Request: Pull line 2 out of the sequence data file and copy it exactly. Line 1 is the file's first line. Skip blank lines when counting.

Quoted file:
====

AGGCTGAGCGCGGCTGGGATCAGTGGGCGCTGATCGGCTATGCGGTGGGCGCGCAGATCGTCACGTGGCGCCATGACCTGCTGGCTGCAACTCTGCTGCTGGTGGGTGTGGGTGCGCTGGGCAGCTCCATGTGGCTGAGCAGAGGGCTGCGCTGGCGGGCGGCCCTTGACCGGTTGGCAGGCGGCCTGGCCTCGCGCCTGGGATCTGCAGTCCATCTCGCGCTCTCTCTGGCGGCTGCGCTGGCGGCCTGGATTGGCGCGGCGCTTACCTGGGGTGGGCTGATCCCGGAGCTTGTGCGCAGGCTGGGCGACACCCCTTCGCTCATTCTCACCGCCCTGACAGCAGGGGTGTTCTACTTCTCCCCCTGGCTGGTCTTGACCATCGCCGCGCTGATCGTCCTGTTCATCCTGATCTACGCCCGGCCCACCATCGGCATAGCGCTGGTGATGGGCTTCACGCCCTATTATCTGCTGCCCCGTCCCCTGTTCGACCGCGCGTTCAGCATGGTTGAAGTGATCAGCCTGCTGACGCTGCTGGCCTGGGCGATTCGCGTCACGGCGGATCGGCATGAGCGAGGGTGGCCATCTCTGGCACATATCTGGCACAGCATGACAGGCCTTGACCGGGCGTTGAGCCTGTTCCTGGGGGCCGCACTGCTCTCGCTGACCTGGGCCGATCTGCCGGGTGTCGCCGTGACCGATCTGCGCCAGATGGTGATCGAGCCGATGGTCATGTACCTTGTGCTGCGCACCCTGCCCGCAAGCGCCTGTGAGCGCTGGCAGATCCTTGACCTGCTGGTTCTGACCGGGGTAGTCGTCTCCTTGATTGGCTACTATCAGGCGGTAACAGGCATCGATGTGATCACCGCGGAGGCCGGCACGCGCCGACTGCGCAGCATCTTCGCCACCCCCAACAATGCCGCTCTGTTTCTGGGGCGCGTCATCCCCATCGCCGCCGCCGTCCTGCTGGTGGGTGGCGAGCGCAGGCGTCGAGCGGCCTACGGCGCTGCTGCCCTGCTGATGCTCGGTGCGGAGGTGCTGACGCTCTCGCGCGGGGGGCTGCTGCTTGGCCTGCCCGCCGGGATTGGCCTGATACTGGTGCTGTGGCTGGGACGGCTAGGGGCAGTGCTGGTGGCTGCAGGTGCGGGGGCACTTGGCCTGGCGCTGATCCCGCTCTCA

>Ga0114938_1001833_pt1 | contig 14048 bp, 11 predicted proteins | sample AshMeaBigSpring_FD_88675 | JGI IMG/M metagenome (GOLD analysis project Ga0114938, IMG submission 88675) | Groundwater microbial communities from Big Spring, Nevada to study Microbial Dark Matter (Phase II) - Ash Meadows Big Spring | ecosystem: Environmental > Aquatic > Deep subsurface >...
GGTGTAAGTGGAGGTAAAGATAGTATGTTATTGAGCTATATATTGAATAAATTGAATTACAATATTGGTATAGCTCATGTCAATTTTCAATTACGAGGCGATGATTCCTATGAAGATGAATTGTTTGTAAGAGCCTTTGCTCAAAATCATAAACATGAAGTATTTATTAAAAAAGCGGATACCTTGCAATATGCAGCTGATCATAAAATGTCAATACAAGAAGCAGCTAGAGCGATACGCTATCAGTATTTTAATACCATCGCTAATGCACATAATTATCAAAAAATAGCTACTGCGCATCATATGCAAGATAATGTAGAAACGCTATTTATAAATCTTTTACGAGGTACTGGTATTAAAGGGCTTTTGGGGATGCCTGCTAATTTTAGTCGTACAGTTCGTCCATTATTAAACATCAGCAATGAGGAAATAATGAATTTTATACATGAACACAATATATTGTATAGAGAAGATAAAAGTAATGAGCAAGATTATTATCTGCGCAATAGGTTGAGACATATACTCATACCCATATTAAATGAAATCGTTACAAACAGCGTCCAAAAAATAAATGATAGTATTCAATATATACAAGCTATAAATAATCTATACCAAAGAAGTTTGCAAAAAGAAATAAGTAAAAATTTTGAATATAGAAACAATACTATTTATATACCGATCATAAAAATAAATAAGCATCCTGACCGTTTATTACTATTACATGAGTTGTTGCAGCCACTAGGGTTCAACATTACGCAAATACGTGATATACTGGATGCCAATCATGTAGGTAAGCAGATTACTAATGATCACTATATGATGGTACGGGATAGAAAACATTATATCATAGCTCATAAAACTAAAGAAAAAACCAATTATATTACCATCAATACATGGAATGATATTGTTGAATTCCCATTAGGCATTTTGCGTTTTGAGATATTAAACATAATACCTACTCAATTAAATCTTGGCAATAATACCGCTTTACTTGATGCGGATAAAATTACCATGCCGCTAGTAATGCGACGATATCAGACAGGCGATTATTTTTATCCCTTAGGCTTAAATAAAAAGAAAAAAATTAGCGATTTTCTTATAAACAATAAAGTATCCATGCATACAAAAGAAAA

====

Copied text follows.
>Ga0114938_1001833_pt1 | contig 14048 bp, 11 predicted proteins | sample AshMeaBigSpring_FD_88675 | JGI IMG/M metagenome (GOLD analysis project Ga0114938, IMG submission 88675) | Groundwater microbial communities from Big Spring, Nevada to study Microbial Dark Matter (Phase II) - Ash Meadows Big Spring | ecosystem: Environmental > Aquatic > Deep subsurface >...